Prevention and recycling of waste: EU ministers confirm life-cycle approach

The Commission’s proposed life-cycle approach on prevention and recycling of waste has been given “clear recognition” by the informal environment Council. Decoupling and targets are still a long way off.

The ministers have confirmed the Commission’s general
approach to treat waste issues throughout the whole life-cycle of a
product, especially in terms of production processes. The
discussions focused on the following issues:

  • Decoupling: To prevent waste from accumulating, it had been
    proposed that waste growth be decoupled from economic growth. But
    it emerged from the meeting that the road to such a prevention
    policy was “still a long one”. The issue of targets has remained
    undecided with the ministers saying that it will require “further
  • Materials-based approach: Ministers discussed the co-existence
    with existing EU recycling legislation (WEEE, Packaging and
    End-of-Life Vehicle directives). Their main concern there is to
    “maintain a balanced co-existence” with those existing policies and
    to avoid additional complexities.
  • Standards for recycling: All ministers agreed that common
    standards were desirable in that they help to establish a level
    playing field between the 25 EU Member States. But they said that
    further studies on how they can be applied will be needed before
    they can be adopted.
  • Economic instruments: Competence in this field, especially
    since they are related to taxes, “should rest with the Member
    States”. However, they decided that if so-called ‘pay-as-you-throw’
    schemes were to be adopted, they would have to be developed at
    local level.


In a press statement after the meeting, the Irish Environment
Minister, Martin Cullen said: "It was evident today that there is
clear recognition of the life cycle approach and the need to
minimise environmental impacts, especially in terms of production
processes and products".

Speaking to EURACTIV, the European Environmental Bureau (
EEB) said it was disappointed that the biowaste
issue was not mentioned at all during the meeting. On prevention,
it is also disappointed that there was no clear support for targets
on recycling and that ministers instead backed the principle of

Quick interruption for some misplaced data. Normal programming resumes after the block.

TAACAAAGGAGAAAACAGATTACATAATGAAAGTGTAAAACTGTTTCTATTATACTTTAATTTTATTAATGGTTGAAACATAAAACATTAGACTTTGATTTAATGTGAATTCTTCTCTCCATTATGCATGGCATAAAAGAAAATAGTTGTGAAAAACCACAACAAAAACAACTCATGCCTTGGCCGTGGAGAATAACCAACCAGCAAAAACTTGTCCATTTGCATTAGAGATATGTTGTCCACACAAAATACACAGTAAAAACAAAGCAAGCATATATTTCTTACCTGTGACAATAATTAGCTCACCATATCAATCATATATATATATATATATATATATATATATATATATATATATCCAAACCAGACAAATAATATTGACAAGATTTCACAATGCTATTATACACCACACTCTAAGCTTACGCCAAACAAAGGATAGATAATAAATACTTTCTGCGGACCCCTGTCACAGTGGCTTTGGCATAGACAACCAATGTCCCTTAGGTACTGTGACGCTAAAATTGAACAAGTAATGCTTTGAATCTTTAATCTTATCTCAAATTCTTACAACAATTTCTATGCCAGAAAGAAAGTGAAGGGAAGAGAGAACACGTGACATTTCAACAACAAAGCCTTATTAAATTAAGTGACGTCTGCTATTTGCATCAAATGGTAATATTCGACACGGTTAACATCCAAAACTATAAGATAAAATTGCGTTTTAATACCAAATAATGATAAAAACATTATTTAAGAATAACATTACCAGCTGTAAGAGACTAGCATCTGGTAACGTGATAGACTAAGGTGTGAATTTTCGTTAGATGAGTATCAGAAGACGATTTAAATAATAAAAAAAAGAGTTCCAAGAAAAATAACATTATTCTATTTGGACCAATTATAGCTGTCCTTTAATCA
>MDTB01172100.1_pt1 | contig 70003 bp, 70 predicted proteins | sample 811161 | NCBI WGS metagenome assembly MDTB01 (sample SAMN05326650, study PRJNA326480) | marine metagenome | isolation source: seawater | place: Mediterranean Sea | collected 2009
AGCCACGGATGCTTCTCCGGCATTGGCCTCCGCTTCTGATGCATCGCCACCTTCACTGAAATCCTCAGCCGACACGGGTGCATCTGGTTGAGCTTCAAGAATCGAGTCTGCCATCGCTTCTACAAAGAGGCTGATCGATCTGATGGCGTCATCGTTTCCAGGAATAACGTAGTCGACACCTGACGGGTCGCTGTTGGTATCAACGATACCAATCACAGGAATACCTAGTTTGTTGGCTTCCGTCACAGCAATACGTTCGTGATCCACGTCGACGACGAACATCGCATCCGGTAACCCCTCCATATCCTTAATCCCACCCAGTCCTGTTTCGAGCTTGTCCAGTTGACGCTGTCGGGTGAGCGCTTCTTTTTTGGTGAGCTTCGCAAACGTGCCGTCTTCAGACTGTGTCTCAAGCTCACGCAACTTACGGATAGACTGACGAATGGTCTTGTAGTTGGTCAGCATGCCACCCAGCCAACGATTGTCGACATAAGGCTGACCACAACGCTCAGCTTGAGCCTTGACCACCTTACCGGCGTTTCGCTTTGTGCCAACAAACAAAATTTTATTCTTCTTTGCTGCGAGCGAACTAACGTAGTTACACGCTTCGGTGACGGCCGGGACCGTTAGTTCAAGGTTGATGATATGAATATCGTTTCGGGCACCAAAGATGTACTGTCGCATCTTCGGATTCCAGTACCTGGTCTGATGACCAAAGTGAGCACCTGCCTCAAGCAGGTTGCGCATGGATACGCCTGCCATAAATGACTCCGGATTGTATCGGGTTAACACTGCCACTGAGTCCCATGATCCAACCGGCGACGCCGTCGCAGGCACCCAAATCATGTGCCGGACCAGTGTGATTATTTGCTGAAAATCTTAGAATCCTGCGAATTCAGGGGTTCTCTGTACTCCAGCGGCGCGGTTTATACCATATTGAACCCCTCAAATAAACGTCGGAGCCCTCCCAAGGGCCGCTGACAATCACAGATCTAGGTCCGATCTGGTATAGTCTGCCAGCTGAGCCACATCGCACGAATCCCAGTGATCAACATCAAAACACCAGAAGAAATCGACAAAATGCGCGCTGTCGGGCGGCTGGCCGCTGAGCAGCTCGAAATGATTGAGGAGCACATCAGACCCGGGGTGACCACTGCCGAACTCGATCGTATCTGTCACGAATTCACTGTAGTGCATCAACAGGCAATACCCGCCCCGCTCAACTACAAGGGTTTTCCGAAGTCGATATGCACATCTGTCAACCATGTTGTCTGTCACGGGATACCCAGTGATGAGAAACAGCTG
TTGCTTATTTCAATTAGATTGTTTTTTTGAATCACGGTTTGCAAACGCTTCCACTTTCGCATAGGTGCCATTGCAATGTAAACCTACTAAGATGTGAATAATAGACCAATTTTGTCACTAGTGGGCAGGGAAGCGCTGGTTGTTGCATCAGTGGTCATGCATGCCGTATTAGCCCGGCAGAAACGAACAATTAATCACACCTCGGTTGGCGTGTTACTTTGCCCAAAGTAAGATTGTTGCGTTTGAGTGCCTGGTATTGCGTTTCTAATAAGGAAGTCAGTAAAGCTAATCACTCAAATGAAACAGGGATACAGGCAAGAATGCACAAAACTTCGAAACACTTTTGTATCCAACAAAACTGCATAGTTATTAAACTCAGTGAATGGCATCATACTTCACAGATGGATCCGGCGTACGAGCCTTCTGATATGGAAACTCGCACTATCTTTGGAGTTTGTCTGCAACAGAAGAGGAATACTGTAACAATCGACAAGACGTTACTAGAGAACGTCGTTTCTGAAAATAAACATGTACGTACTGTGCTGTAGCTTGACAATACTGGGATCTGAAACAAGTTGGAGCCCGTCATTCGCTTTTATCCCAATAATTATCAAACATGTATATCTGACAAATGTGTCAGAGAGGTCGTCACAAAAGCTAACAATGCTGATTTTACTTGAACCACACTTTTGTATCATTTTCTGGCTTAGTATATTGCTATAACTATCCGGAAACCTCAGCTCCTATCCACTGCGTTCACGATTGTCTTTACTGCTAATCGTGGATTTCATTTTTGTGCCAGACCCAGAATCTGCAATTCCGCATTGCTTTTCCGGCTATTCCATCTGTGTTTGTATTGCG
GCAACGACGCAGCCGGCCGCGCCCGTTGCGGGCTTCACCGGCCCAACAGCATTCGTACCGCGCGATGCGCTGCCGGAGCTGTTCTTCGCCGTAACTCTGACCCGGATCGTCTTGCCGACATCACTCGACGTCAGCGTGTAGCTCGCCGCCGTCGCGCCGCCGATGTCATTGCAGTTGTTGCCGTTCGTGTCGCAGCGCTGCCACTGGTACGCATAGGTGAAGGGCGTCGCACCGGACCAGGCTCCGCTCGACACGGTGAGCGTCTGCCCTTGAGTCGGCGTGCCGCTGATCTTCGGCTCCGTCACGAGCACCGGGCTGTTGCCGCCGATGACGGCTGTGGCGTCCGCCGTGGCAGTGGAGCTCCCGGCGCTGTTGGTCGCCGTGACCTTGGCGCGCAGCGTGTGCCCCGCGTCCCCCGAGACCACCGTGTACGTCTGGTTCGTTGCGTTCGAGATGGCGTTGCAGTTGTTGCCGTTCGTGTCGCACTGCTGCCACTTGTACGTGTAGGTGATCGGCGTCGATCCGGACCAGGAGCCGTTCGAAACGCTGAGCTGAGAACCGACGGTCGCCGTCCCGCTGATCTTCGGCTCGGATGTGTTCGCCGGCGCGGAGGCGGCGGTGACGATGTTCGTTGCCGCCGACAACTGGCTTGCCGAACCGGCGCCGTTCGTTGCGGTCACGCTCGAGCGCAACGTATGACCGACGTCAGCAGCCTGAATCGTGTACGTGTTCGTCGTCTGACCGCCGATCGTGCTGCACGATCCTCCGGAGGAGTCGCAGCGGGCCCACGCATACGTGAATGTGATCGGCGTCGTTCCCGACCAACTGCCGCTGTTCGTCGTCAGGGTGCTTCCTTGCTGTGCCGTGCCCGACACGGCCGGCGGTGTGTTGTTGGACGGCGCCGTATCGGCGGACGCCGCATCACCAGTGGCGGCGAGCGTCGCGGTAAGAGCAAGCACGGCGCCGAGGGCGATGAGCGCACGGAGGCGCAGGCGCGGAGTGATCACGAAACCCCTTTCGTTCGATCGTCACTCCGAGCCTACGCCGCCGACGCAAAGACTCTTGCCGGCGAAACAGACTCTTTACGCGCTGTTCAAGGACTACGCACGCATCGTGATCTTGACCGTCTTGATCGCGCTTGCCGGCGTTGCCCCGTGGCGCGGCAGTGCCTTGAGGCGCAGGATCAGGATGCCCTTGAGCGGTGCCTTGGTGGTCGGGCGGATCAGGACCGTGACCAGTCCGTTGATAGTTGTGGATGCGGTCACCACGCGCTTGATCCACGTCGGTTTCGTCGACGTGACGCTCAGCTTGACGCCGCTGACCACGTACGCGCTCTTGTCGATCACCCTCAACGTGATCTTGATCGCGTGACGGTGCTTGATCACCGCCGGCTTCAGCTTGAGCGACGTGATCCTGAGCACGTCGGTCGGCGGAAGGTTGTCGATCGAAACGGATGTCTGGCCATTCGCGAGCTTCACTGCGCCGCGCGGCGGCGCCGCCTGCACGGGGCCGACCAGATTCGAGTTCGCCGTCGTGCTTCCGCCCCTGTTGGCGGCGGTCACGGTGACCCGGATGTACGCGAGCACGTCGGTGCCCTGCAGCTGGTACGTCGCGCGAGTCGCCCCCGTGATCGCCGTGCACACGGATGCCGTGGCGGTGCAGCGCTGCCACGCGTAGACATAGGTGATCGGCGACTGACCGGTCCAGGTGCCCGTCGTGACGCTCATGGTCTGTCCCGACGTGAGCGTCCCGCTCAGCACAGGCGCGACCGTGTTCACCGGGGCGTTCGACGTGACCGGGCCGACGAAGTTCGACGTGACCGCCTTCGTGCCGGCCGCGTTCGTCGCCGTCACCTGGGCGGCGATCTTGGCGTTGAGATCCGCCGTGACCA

energy recovery and residual disposal. The agreement to set common
standards for recycling was seen by the EEB as a positive

The Council of European Municipalities and Regions (
CEMR) thinks that waste should be treated as close
as possible to where it arises. It says "local solutions are often
more effective and (...) vital to ensuring participation and
acceptance on the local level". The CEMR is favourable both to
clear recycling targets and extended producer responsibility so
that the burden of dealing with waste does not fall upon the tax
payer alone.

In a non-binding March 2004 resolution, the
European Parliament asked the Commission to give
priority to waste prevention. Parliament called for future
legislation to give preference to waste disposal over re-use and
recycling only when there is clear evidence that it is more
environmentally friendly. Recycling, it stated, should not become
"an end in itself". Parliament also rejected compulsory waste
reduction plans on the basis that it would impact too heavily on
manufacturer's production processes. Instead, it favoured voluntary
agreements at regional, local or sectoral level.


EU environment ministers held an informal meeting on 14-16
May in Waterford, Ireland. The main topic on the ministers' agenda
was the Commission's proposed Thematic Strategy for the prevention
and recycling of waste (see


EU ministers will adopt formal conclusions on the proposed EU
waste strategy at their next meeting on 28-29 June 2004.


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